The release of the special publication Soup to Self-Sufficiency illustrates different periods in Montreal’s history and plunges the reader 125 years back, when two Montreal women, Mina Douglas and Eva Findlay – during a particularly harsh winter – transformed an abandoned brewery into a soup kitchen. Since then, the Old Brewery Mission has undergone several transformations, from soup kitchen to shelter to a diversified resource by the end of the 19th century.
All proceeds from the sale of the book will go towards the Old Brewery Mission.
Take a look at the milestone events that have shaped the Mission.
Winter 1889 – During a particularly harsh winter in late 1889 and early 1890, two Montreal women, Mina Douglas and Eva Findlay, decide to offer warm meals to the city’s poorest citizens.
February 27, 1890 – The women find a donor, who provides them with a vacant building that once housed a brewery. They set up a soup kitchen and the first clients are welcomed. Thus, the Old Brewery Mission is born.
1906 – The Mission launches Camp Chapleau in the Laurentians, enabling Montreal’s less fortunate children a chance to go to summer camp. The camp would run for 101 years, until it was forced to close in 2007 as costs became prohibitive.
Early 1900s-1920 – Montreal is in a state of transformation. Industry is expanding. Business is booming. But not for everyone. Many families now find themselves in an urban environment in unbearable circumstances of misery and dependency. The soup kitchen has now evolved into a shelter where homeless men can come not only for a hot meal but also for a bed for the night.
1930s – The economic depression of the 1930s cause many individuals to live on the streets and in public places like parks. In Canada, between 1929 and 1933, the gross national product dropped 40% (compared to 37% in the US) and unemployment reached 27% at the depth of the Depression in 1933. To qualify for Montreal public relief, men had to produce proof of having had lived in the city for four consecutive years. New arrivals as well as seasonal and transient workers were ineligible. The brunt of the care and shelter of these men fell to refuges, like the Old Brewery Mission.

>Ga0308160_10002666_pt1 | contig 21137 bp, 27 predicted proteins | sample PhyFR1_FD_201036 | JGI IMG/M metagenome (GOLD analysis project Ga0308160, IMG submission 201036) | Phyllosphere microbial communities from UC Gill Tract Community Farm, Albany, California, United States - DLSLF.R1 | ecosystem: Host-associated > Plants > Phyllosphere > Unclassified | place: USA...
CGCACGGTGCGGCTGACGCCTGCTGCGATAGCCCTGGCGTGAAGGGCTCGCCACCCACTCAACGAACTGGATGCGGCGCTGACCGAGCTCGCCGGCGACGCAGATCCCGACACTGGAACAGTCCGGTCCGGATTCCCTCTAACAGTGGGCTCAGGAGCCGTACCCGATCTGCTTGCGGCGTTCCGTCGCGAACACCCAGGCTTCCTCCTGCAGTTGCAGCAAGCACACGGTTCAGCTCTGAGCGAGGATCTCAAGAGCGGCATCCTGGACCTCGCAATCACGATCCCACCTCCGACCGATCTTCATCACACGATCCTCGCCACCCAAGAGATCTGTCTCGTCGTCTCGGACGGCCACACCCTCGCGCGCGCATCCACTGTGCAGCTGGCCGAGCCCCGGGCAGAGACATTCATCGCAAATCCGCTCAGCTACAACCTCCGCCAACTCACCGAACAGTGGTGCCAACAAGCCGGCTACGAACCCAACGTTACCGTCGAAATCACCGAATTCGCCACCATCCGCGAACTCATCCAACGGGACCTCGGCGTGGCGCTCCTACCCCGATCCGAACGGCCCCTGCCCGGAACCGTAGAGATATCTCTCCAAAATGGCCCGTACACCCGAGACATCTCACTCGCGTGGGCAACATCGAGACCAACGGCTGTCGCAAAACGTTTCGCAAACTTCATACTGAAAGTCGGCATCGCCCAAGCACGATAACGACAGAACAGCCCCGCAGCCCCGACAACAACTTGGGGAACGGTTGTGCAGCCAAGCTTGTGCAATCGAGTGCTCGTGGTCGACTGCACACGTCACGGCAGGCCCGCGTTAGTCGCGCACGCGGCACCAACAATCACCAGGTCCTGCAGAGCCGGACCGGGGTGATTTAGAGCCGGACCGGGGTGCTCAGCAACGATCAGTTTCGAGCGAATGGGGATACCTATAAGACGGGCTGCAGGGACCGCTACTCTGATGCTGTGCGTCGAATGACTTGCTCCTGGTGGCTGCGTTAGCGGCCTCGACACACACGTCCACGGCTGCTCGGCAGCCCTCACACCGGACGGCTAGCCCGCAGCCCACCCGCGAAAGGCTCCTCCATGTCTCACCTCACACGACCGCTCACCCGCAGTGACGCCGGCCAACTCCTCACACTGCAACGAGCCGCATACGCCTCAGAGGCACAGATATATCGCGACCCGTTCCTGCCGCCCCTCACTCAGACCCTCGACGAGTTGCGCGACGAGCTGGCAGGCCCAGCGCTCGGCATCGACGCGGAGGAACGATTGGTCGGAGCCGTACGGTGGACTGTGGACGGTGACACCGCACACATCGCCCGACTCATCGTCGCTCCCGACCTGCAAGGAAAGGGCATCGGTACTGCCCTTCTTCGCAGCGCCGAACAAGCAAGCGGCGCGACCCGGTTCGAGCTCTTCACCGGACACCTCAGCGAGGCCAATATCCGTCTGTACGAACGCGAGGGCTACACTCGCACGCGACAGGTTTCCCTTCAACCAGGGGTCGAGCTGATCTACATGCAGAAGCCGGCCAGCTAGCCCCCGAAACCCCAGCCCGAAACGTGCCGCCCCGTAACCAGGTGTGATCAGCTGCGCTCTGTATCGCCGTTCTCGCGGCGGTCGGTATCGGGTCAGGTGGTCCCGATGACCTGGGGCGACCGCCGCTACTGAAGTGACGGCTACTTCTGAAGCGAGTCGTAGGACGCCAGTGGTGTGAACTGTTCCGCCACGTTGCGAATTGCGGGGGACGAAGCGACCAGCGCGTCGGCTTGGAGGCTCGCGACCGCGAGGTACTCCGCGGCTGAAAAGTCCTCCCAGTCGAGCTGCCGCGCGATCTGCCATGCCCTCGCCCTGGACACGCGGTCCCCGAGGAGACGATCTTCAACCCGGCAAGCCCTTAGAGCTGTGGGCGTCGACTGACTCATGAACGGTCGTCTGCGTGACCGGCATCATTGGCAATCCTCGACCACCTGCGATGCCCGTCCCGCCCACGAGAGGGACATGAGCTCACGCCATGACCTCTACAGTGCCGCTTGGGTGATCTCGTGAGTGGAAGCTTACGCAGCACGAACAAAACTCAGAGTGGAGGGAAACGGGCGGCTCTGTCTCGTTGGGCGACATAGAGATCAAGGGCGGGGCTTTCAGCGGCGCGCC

1940s-1990s –Throughout the latter half of the 20th century, the Old Brewery Mission worked to help society’s marginalized men and alleviate their plight. In the late 1980s, a new unsettling trend begins to appear, as more and more women become homeless.
September 24, 1997 – The Old Brewery Mission announced that it is going to convert an abandoned parking garage into a much-needed shelter for Montreal’s homeless women; one year later, the Patricia Mackenzie Pavilion (PMP) is opened.
2008 – Le Pont is launched. This program helps homeless men and women gain access to decent, affordable housing. It is a service intended for clients who have demonstrated they are ready to start building a more autonomous life.
December 13, 2010 – The Lise Watier Pavilion is opened, offering 29 permanent social housing units for homeless women who are in the process of reintegrating into society.
October 16, 2012 – The Old Brewery Mission unveils two innovative programs in its new Campus St-Laurent, located at 906 St-Laurent – Café Mission and The Annex (later to become Accueil).
October 2014 – The Old Brewery Mission launches its historic See the End of Homelessness 2014-2020 Major Fundraising Campaign and announces it’s six-year plan to end chronic homelessness.
Today, the Old Brewery Mission is a diverse network of facilities, programs and services at the forefront of the quest to end homelessness. It remains dedicated to providing life-saving services to those who knock at its door.